Cymraeg

Online hate is different to online bullying. It is posting and sharing hateful content that targets a particular individual, group or community or uses something about their identity or background to criticise, abuse or belittle them. This could be because of their race, religion, transgender identity, sexual orientation or because they are disabled. If a post is negatively targeting one of these things, it could be viewed as online hate. The law in the UK protects people from being targeted because of their identity.

Online hate can include:

  • threats
  • insults
  • abuse
  • intimidation
  • harassment
  • bullying

Not all hateful posts are hate crimes. Under UK law, people have a right to freedom of expression. They can say and write offensive things without breaking the law. But people also have a right to live free from hate, so if a post is hateful but not a criminal offence, it can be recorded by the police as a 'hate incident'. A lot of hate incidents can add up to become a criminal offence. A person that posts hate could be arrested, prosecuted, and end up with a criminal record or in prison.

Online hate can include:

  • hate speech
  • sending someone messages to deliberately cause distress or anxiety (malicious communications)
  • harassment
  • cyberstalking
  • cyberbullying
  • encouraging someone to be violent
  • encouraging others to hate a person or particular group of people

Report

If anyone posts hateful things about you, report it to the platform, game, app or website where it happened. You can also report hateful things that you see, it doesn’t have to be directed at you.

Block

If someone posts hateful content or sends you things that you find upsetting, you can block and unfollow them. Talking to them about their hate comments may not always be safe. If you recognise the person as belonging to your school, local group or community, you can also tell someone you trust at school, in your local group or a police officer.


Online hate is upsetting, and it's normal if it makes you feel angry, upset or unsafe. Get help and support by talking to someone. Speak to a trusted adult like a parent/carer or teacher. If you're not sure how to start a conversation with someone, here are some tips. If you feel like you can't talk to anyone, you can speak to an anonymous helpline like Meic.

Keep a record 

Keep screenshots or copies of hateful posts, comments or messages aimed at you. If you decide to report the hateful behaviour, these can be used as evidence.

Report it to the police

If you are being threatened or a crime has already been committed, speak to the police on 101. If you feel that you or someone else is in immediate danger, call 999.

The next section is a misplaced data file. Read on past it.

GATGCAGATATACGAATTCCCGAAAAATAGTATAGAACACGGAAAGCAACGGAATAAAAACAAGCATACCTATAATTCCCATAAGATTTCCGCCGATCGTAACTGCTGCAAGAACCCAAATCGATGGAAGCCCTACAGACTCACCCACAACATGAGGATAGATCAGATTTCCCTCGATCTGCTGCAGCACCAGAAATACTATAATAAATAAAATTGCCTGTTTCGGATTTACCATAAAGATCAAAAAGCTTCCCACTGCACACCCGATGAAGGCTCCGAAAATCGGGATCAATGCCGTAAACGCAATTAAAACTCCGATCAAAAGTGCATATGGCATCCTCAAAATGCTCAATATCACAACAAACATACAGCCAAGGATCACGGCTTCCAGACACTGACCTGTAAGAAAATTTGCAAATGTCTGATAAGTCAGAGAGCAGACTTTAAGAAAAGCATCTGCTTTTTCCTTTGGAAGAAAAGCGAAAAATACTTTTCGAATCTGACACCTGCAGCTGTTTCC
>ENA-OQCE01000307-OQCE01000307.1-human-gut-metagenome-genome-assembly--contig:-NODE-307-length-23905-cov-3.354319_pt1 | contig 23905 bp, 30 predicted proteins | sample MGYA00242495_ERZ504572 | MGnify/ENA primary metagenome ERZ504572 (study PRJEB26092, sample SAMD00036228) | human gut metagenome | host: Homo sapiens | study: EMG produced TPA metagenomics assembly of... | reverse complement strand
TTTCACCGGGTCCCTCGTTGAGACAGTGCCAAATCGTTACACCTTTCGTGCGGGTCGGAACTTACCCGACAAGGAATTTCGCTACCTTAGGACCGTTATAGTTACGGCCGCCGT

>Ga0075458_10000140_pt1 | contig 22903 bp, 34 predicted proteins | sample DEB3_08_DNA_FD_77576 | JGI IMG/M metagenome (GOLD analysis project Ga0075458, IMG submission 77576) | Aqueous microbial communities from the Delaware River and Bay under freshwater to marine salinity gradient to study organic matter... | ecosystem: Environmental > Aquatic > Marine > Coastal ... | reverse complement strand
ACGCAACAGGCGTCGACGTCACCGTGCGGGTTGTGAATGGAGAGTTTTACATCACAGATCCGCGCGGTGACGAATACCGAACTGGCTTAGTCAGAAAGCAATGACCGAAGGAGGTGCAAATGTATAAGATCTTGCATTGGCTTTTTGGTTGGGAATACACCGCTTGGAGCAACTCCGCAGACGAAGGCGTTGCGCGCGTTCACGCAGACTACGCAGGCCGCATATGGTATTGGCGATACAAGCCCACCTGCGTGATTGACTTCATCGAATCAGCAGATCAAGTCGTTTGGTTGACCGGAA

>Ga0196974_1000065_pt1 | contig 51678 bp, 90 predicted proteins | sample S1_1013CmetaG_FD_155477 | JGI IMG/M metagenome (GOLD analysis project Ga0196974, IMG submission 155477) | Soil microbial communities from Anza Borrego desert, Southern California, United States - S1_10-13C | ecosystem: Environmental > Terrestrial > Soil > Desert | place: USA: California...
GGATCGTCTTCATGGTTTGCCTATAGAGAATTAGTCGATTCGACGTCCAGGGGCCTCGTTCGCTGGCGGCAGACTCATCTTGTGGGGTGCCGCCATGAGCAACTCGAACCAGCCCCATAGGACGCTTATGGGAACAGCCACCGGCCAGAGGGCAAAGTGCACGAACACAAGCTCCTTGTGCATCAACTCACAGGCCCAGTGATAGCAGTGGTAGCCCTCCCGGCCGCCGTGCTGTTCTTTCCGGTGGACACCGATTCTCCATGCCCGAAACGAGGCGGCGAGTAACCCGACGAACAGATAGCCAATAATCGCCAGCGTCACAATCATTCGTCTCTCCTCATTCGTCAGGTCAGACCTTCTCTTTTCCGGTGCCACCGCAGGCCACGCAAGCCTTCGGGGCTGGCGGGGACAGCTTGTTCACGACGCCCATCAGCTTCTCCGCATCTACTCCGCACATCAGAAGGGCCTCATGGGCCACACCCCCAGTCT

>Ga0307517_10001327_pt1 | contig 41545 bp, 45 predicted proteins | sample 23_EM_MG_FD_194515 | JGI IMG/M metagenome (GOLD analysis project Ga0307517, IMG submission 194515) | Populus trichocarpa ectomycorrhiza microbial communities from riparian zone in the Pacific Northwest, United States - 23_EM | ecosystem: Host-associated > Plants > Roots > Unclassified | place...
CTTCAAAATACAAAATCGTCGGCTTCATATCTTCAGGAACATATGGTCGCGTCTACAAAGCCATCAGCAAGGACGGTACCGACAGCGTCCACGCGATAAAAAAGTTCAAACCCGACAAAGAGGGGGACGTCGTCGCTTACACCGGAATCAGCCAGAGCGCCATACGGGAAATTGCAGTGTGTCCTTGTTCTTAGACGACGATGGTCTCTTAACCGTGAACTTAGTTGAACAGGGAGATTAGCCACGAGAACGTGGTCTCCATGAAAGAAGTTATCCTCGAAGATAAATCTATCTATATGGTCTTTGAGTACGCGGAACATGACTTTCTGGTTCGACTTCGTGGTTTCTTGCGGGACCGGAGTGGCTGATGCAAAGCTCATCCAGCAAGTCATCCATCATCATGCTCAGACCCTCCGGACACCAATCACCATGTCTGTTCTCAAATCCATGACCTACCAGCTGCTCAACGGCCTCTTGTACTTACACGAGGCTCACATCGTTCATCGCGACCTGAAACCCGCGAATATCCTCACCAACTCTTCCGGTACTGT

Report it to Victim Support

Victim Support offer free confidential support to help you cope and recover from the impact of hate crime. There is someone you can speak to 24/7 who will listen and understand. You can report a hate crime  to them by calling 03003031982, or using live chat. Victim Support can also report hate crime to the police on your behalf.


Social media algorithms work by calculating popular content. If lots of people comment on a post, the algorithm identifies it as really popular content and makes it more visible to others in their feeds and in suggestions of things you might like to see – even if all of those people commenting on the post are saying how bad and hateful it is! Also, challenging hateful messages yourself may not always be safe, so it may be best not to comment.

It’s important to report hate so that it can be taken down and to let people like the police know that it’s happening. You can also help to outweigh hateful content by putting up posts on your own social media that are the opposite, for example posts that celebrate difference. Lots of celebrities are already doing this. If you can’t think of things to post then you can look for accounts that are already sharing positive content and share their posts.

If the person posting hate is a friend, and you feel it’s safe to talk to them, you might want to point out that their posts are hateful or discriminatory. They might not even realise it. You could even point them to this page for information.


If you’re looking for help or information, but you’re worried about starting a conversation with an adult, here are some tips.

  • Police – report hate crimes to the police on 101. If you or anyone else is in immediate danger, call 999
  • Victim Support – free, confidential support to help you cope and recover from the impact of hate crime. You can also report a hate crime through their website
  • Hate Hurts Wales – anti-hate campaign from the Welsh Government
  • CrimeStoppers – report a crime anonymously on 0800 555 111 or on their website
  • Get Safe Online – information to keep safe online. Check out their Hate Content page
  • Report Harmful Content – how to report online abuse across different social media platforms
  • Meic – free and confidential helpline for children and young people in Wales with advisers to help you find the support you need. Call 080880 23456, text 84001 or chat online

Tackling online misogyny film

Check out this film from the Football Association of Wales, which was created in response to the online abuse aimed at female footballers witnessed across social media during the 20/21 season.


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